Today: Bryan Hansel, a professional landscape photographer in Grand Marais. Hansel leads photography workshops on the North Shore and at U.S. national parks. His work has appeared in a variety of publications, including National Geographic, Backpacker and Lake Superior Magazine.


I read widely and often outside my career focus. I’m working through the latest issues of Frogpond, the journal of the Haiku Society of America, and LensWork, my favorite photography-related magazine. For books, I just started “The Old Ways” by Robert MacFarlane about the connection humanity has to pathways worn by our feet across the landscapes we travel. So far, it’s a rich, philosophical study of what we have lost by removing ourselves from walking the landscape. In my 20s, I thru-hiked the Appalachian Trail, so I understand the feeling of being connected to a simple footpath through the woods. It’s a feeling we should all experience and, if we did, I think the world would be a better place.


Computational photography is on my mind. It’s using multiple sensors, lenses and algorithms to compute a photo. Where we see this is mainly in cellphones that have multiple lenses, each tasked with a different function. After the initial photo or multiple photos are taken, the phone’s processor combines them, and the phone kicks out an image that is higher quality than one that would have been taken with traditional methods.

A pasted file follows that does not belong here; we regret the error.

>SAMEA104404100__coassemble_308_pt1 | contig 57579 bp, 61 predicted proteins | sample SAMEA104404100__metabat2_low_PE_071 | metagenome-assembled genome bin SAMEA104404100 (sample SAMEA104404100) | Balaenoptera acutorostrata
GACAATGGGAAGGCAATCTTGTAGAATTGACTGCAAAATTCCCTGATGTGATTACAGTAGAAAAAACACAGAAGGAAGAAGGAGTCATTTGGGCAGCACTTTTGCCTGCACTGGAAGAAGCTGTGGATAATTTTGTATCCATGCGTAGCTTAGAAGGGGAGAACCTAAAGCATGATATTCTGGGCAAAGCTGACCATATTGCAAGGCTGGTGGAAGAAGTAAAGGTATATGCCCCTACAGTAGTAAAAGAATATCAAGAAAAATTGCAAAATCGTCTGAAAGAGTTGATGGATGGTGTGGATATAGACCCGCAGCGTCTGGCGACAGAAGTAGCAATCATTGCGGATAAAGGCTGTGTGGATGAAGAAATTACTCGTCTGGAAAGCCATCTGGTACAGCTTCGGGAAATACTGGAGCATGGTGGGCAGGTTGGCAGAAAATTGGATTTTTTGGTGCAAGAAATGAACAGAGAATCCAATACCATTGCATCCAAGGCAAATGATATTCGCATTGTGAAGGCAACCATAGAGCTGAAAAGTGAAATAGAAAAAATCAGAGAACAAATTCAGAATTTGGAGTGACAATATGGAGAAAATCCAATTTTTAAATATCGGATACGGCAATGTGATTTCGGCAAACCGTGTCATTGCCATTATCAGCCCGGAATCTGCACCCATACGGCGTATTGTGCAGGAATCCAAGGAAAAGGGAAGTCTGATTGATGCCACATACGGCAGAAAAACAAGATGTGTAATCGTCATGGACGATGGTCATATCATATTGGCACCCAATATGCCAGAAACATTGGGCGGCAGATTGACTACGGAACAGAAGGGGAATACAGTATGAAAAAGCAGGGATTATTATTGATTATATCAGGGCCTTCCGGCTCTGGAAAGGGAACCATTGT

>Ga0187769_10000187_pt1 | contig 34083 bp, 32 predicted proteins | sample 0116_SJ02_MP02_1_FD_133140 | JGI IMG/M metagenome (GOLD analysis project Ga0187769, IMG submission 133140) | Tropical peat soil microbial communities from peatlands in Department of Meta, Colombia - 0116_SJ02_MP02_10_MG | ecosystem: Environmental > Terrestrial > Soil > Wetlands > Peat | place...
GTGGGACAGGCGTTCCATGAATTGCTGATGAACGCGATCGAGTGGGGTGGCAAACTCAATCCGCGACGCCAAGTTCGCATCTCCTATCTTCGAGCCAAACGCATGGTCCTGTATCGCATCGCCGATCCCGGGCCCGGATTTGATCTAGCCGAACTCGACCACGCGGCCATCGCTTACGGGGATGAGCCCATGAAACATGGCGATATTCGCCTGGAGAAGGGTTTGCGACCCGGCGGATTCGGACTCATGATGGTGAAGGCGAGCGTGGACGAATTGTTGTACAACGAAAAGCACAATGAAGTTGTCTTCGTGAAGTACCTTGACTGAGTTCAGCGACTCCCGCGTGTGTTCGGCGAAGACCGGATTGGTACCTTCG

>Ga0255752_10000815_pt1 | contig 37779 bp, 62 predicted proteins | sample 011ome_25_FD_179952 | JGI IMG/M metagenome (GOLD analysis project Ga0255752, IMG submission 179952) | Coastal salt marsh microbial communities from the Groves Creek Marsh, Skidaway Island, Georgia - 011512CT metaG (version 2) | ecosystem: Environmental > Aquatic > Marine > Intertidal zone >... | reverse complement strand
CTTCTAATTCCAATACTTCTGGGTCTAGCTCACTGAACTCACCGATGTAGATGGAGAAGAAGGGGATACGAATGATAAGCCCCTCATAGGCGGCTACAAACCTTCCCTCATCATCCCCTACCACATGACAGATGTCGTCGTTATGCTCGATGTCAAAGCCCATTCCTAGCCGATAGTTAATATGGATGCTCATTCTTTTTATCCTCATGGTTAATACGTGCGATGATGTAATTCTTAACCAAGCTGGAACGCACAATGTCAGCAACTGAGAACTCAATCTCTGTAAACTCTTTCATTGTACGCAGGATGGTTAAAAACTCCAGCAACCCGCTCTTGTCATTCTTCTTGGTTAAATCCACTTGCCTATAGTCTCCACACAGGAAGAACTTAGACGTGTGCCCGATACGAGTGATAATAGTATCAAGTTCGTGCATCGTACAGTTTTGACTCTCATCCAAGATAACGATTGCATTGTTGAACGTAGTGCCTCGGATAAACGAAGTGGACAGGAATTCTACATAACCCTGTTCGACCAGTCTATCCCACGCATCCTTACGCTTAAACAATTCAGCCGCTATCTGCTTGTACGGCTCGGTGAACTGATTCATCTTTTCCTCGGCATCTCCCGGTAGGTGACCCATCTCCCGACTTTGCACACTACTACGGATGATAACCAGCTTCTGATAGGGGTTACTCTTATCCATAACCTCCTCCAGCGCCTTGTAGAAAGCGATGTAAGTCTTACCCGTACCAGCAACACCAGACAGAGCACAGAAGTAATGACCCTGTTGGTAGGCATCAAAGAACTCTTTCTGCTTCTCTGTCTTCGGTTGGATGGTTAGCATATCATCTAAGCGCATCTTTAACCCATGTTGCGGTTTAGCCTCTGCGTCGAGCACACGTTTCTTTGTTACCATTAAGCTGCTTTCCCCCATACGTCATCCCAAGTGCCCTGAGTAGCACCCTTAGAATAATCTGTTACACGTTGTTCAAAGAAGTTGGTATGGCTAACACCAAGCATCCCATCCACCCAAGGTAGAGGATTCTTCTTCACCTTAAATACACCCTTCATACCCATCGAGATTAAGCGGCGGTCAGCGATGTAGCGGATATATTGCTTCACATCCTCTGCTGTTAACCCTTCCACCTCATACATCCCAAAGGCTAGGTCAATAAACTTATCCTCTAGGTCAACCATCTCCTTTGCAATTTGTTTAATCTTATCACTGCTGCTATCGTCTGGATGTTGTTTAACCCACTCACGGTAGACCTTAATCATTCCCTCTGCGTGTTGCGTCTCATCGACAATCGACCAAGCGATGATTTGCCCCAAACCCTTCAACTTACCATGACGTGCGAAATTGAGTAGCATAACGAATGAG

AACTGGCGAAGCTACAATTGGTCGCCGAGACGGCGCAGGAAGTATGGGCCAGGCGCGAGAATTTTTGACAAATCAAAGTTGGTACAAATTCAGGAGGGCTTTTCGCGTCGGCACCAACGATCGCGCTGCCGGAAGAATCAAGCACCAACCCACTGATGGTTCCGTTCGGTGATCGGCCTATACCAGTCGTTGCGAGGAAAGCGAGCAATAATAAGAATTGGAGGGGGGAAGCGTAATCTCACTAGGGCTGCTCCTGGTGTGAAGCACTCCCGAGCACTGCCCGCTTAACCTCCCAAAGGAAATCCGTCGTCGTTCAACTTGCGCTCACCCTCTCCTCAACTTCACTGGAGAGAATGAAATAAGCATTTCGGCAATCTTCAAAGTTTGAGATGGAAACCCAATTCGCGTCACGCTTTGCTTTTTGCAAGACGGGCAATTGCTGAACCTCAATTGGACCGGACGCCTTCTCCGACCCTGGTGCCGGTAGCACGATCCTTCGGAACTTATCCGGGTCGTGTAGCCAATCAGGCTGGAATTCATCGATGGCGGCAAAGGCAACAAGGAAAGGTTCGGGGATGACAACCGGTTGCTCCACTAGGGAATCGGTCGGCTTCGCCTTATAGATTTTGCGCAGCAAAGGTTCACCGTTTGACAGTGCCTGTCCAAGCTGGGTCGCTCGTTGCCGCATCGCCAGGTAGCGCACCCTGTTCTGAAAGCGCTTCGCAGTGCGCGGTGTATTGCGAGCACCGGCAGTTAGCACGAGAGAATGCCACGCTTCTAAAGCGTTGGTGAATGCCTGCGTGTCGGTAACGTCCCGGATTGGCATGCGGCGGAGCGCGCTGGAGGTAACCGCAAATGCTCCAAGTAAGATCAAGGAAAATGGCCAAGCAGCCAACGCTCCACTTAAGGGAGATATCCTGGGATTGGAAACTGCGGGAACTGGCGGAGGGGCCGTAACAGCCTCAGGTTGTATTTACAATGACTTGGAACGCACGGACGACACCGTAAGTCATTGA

I just replaced my cellphone with a new Google Pixel 3, which has arguably the most advanced algorithms. The results blow me away. Even at night, the most challenging time for all cameras, the images the Pixel makes are so good that it makes me wonder why most people would ever pick up a traditional camera. As this trend continues, it will be interesting to see if computational cameras replace interchangeable-lens cameras or if the technology makes its way into those cameras.


I’m addicted to YouTube. I mainly watch biking and photography creators, but I also watch some of the more popular YouTubers, such as Casey Neistat. My favorites are Ben Horne, e6 Vlogs, Kai W, Nigel Danson, Path Less Pedaled, Ryan Van Duzer, Seth’s Bike Hacks, and The Art of Photography. Sometimes I watch because I want to learn, but more often it’s about entertainment or inspiration.


I’m most interested in listening to my 3-year old. He has a great imagination, and I can listen to him for hours playing with his toys and telling stories about what is going on.


It’s the end of the year, so I’m spending a lot of time looking back through the photographs that I made this year to see what worked, where I excelled and where I failed. I’m looking for stylistic changes that I made throughout the year, for what separates this year’s images from previous years, and for how I can push that trend in my work. I find this helps me grow as an artist.